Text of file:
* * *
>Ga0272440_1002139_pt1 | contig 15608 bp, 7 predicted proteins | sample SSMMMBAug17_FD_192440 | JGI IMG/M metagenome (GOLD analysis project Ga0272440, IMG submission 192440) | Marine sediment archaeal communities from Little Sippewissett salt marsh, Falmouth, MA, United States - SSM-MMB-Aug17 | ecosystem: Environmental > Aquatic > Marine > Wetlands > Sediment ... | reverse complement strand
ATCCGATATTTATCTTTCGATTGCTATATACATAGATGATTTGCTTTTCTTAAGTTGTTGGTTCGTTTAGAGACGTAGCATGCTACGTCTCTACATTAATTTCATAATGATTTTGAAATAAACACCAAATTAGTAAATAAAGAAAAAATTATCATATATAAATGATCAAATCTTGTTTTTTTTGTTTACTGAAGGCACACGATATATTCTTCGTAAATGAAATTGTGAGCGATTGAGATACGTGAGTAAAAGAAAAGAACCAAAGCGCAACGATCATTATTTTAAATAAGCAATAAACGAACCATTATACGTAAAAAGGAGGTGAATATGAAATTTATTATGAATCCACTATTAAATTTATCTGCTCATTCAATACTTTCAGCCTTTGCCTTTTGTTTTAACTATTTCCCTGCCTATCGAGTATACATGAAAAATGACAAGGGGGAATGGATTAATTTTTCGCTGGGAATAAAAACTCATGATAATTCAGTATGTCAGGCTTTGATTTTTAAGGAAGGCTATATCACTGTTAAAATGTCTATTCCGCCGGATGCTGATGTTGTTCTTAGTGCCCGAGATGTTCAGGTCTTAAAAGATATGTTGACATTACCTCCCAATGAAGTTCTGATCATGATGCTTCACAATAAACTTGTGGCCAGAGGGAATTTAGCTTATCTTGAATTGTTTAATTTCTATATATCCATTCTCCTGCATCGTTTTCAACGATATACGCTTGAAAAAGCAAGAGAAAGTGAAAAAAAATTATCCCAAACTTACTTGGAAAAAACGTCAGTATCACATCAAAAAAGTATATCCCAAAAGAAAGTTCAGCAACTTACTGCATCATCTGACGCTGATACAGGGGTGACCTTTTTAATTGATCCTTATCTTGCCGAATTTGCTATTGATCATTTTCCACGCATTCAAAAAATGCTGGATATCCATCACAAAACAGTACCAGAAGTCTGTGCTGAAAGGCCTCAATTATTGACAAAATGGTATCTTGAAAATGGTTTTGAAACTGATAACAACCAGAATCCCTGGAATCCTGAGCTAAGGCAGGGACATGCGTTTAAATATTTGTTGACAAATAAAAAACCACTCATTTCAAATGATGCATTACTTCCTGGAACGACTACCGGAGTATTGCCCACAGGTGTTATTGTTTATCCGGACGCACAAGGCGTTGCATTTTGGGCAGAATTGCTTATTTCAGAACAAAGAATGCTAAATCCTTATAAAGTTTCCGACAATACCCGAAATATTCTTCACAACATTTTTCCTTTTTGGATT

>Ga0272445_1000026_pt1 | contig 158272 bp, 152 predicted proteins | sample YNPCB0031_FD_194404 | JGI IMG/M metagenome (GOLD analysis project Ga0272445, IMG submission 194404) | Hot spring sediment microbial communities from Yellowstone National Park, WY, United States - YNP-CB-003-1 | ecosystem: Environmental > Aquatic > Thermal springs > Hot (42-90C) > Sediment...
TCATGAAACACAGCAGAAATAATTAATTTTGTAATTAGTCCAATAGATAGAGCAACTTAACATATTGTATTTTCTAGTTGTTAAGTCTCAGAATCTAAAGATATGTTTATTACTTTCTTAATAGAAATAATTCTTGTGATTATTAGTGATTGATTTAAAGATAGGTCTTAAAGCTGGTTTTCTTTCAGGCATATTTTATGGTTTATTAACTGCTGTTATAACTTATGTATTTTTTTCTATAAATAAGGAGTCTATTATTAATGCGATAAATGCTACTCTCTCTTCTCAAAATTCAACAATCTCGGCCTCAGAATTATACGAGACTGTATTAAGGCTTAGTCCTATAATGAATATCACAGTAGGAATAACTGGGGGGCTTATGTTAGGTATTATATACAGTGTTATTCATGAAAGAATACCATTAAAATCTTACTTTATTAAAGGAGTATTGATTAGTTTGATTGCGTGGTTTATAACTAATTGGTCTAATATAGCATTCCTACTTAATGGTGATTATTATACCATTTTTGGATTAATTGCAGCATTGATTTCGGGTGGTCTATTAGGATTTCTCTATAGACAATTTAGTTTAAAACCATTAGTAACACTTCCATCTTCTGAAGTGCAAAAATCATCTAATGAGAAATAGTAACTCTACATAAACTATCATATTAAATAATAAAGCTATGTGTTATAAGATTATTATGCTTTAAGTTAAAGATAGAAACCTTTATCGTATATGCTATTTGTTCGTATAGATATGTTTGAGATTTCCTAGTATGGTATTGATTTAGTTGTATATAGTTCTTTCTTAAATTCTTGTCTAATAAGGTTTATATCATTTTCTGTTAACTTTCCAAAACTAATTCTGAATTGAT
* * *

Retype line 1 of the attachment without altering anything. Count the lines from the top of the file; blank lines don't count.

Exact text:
>Ga0272440_1002139_pt1 | contig 15608 bp, 7 predicted proteins | sample SSMMMBAug17_FD_192440 | JGI IMG/M metagenome (GOLD analysis project Ga0272440, IMG submission 192440) | Marine sediment archaeal communities from Little Sippewissett salt marsh, Falmouth, MA, United States - SSM-MMB-Aug17 | ecosystem: Environmental > Aquatic > Marine > Wetlands > Sediment ... | reverse complement strand